While consumers continue to request less stringent DRM and more freedom for interoperability of their digital media, the music, movie and game industries are understandably skeptical of the reliability of consumers to respect the legal rights of copyright owners. It's not entirely unlike the skepticism a judge might show someone facing his fifth DUI offense who claims he's off the juice for real this time. In fact, considering the continued popularity of peer-to-peer programs, assume that the man standing before the judge is holding an open bottle of whiskey.

While Steve Jobs strongly encouraged the recording industry to eliminate DRM this past Tuesday, the reality is the industry is far more likely to focus its efforts on creating some kind of DRM that can be put on applied to unprotected music rather than loosening the restrictions it puts on the now billion-dollar online music industry. DRM is the price we as consumers pay for forcing the industry to lurch forward into the digital age, by throwing a brick through the window and looting the store during the riot. The same is true of the copy protection we gamers have long suffered.

We as consumers have created the necessity of a service like iTunes, which has sold now more than 2 billion songs, as well as the necessity for the digital rights management. Napster both signified the desire in the average consumer for digital distribution, while at the same time signifying that the average consumer will take advantage of easily exploitable media. It was our litmus test that validated the concerns a wary videogame industry had been espousing for a decade. Inconvenient as it may be, the rules of fair use are being rewritten, and the actions of tens of millions of consumers in 2000 handed all the cards over to the media industries. We have only ourselves to blame.

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Speaking as someone who has never pirated music that I could buy, I'm not sure I agree with this assessment. You mean to tell me it's your fault I have to buy an overpriced CD when I want a song without copy protection?

I'm kind of curious how much money the music industry brings in from concerts and shows. Anyone have any idea?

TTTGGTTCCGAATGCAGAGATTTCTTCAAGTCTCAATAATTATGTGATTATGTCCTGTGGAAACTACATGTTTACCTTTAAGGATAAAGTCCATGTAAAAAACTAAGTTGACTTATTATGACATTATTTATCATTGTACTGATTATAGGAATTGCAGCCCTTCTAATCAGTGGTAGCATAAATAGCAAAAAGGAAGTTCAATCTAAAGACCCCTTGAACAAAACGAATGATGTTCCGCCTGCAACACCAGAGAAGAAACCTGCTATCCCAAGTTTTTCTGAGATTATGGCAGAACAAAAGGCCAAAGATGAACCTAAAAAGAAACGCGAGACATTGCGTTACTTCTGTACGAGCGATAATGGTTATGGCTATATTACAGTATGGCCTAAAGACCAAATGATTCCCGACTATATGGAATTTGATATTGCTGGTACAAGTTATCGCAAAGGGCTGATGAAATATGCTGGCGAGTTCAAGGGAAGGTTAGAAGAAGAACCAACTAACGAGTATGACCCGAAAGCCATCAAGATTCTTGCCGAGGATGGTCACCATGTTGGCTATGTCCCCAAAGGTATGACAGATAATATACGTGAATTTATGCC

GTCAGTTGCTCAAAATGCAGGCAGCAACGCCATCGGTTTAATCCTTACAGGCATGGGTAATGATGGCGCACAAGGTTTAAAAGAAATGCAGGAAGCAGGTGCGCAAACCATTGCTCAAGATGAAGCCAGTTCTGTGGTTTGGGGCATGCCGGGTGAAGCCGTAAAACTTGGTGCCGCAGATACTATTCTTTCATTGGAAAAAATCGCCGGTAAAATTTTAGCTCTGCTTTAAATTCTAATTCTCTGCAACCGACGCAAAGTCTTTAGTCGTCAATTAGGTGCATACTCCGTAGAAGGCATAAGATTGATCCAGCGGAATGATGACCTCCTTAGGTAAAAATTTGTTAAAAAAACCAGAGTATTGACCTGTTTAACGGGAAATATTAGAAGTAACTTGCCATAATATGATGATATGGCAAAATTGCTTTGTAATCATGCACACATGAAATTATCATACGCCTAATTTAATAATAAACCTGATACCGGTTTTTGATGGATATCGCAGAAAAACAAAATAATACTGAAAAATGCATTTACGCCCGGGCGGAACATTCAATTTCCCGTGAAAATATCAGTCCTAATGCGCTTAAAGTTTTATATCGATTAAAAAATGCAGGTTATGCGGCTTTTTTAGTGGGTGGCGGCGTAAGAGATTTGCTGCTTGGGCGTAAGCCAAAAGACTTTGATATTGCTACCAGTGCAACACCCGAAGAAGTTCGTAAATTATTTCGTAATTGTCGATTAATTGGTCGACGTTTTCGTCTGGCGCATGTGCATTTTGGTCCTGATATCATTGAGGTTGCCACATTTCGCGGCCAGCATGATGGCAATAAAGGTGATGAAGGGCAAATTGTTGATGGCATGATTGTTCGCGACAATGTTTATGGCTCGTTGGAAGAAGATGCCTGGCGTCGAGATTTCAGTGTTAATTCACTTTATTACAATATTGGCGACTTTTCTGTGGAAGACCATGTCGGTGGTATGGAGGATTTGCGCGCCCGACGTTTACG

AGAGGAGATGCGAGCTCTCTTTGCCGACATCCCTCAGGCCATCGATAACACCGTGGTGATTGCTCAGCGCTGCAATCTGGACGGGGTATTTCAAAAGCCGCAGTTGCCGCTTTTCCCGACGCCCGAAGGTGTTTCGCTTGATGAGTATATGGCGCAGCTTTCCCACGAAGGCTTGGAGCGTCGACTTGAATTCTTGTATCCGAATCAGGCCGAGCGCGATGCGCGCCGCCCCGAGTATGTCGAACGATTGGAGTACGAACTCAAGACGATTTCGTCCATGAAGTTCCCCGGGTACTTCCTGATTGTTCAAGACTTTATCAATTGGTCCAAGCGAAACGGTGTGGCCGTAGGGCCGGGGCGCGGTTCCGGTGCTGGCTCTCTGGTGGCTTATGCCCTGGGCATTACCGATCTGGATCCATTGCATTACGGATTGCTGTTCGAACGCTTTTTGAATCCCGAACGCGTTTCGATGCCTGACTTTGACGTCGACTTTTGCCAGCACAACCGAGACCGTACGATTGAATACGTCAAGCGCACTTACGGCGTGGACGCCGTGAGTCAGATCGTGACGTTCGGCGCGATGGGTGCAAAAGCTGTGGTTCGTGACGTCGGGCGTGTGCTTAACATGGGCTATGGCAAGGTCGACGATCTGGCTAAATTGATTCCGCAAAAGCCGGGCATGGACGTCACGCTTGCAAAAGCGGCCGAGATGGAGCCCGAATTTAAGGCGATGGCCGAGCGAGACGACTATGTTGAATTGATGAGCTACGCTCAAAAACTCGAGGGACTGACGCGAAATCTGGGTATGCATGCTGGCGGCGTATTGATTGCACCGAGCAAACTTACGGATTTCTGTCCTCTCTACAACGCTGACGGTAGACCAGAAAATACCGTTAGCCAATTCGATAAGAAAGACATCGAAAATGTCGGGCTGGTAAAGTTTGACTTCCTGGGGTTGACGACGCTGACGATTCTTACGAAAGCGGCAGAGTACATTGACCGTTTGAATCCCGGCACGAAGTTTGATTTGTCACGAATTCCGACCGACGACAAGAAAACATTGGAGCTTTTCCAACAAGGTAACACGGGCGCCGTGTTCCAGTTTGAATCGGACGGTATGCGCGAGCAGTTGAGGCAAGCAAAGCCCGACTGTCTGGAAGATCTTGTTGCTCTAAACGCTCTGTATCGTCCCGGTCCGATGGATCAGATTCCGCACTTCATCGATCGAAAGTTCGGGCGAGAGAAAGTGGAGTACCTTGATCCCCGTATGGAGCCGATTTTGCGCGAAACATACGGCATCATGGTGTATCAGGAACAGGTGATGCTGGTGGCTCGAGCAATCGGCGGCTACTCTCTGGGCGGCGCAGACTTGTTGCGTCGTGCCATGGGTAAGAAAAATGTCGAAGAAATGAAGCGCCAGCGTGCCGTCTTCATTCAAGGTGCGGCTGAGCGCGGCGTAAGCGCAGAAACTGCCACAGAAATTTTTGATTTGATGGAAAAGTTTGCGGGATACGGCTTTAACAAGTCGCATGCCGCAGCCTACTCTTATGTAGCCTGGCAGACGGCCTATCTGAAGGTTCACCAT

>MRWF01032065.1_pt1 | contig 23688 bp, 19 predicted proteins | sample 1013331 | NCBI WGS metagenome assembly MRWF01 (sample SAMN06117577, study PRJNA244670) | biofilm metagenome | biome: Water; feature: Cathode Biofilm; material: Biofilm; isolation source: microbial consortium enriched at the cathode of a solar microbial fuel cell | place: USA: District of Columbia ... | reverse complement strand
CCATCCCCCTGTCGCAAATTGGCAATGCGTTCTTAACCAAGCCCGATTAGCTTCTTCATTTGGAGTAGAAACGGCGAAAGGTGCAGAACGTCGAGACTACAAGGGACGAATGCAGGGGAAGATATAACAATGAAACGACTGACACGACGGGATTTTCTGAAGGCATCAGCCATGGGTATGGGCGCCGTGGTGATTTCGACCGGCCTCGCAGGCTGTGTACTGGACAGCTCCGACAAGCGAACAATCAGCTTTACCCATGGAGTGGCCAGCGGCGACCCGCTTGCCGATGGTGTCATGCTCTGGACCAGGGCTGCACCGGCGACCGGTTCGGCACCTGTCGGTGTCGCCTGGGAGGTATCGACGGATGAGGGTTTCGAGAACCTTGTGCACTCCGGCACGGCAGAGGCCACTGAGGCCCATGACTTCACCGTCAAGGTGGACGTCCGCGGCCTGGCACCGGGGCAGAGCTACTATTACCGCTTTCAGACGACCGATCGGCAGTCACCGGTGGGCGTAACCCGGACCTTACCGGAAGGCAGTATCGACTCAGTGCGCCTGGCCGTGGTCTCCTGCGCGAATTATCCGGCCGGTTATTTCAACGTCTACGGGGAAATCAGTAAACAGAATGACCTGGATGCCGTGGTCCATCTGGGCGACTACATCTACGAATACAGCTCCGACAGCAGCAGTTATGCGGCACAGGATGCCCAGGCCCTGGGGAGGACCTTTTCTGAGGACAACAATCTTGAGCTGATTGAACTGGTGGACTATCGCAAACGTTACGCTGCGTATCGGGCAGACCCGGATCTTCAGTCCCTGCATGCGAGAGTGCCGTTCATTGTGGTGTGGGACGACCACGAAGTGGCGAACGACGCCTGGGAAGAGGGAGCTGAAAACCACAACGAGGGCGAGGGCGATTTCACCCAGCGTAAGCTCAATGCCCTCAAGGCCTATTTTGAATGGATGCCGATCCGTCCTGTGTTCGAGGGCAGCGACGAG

The issue I and most people I associate with have with DRM is that if people want to steal / download / get / (whatever term you prefer) their music, movies, tv, games, they can and they will. The RIAA / MPAA will not catch all of them, nor would they realistically be able to prosecute 8% of America (that's how many people were logged into Napster during that february) DRM and copy protection has only done a single thing for me, cause me the inability to play games I legally bought, and the inability to move music around that I legally downloaded. In both cases it's affecting a legal customer in a negative way, and I for one don't appreciate being treated like a criminal.

If you offer a good or service at a decent price people will buy it, if you fail to offer the service that people want, the world is going to leave you behind. People aren't downloading because they want to steal, I feel iTunes continually growing sales are proof of that, DLC proves it for games, and the entire Steam model is a success.

The reason people are downloading is because of convenience, the same reason that the DVD player beat out VHS so quickly, not because of a higher picture quality, but because you could skip around.

TomBeraha:
The issue I and most people I associate with have with DRM is that if people want to steal / download / get / (whatever term you prefer) their music, movies, tv, games, they can and they will. The RIAA / MPAA will not catch all of them, nor would they realistically be able to prosecute 8% of America (that's how many people were logged into Napster during that february) DRM and copy protection has only done a single thing for me, cause me the inability to play games I legally bought, and the inability to move music around that I legally downloaded. In both cases it's affecting a legal customer in a negative way, and I for one don't appreciate being treated like a criminal.

If you offer a good or service at a decent price people will buy it, if you fail to offer the service that people want, the world is going to leave you behind. People aren't downloading because they want to steal, I feel iTunes continually growing sales are proof of that, DLC proves it for games, and the entire Steam model is a success.